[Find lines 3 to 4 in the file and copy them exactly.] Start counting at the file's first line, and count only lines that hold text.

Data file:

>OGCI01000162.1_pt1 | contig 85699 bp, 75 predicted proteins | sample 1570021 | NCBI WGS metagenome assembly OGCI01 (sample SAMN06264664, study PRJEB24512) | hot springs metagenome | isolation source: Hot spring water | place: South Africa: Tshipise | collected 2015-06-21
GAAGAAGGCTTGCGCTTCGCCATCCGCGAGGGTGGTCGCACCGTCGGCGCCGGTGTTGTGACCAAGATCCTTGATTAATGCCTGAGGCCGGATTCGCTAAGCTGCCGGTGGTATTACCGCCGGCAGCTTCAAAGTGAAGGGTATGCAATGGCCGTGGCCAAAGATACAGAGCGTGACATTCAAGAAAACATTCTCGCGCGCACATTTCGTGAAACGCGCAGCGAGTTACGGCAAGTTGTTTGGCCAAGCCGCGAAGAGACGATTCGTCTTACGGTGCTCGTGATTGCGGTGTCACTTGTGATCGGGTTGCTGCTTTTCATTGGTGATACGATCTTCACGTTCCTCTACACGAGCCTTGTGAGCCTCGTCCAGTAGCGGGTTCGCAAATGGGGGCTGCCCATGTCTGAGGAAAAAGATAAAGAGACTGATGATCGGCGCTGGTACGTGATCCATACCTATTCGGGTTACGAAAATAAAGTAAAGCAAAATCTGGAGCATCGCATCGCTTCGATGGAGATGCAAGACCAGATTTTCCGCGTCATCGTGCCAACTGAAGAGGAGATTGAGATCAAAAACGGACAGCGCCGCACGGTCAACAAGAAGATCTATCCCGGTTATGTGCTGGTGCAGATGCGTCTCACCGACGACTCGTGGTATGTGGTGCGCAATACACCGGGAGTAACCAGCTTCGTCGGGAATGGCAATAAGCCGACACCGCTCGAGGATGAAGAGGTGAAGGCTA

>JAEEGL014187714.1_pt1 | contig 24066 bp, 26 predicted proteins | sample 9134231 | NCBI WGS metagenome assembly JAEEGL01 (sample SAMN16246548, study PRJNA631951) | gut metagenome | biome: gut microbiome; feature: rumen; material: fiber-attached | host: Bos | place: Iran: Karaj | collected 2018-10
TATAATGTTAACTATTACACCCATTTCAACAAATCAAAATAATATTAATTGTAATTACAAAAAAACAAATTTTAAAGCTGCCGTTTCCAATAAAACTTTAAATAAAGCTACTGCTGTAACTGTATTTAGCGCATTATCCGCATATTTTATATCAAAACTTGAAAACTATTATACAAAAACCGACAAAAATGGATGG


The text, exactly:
>JAEEGL014187714.1_pt1 | contig 24066 bp, 26 predicted proteins | sample 9134231 | NCBI WGS metagenome assembly JAEEGL01 (sample SAMN16246548, study PRJNA631951) | gut metagenome | biome: gut microbiome; feature: rumen; material: fiber-attached | host: Bos | place: Iran: Karaj | collected 2018-10
TATAATGTTAACTATTACACCCATTTCAACAAATCAAAATAATATTAATTGTAATTACAAAAAAACAAATTTTAAAGCTGCCGTTTCCAATAAAACTTTAAATAAAGCTACTGCTGTAACTGTATTTAGCGCATTATCCGCATATTTTATATCAAAACTTGAAAACTATTATACAAAAACCGACAAAAATGGATGG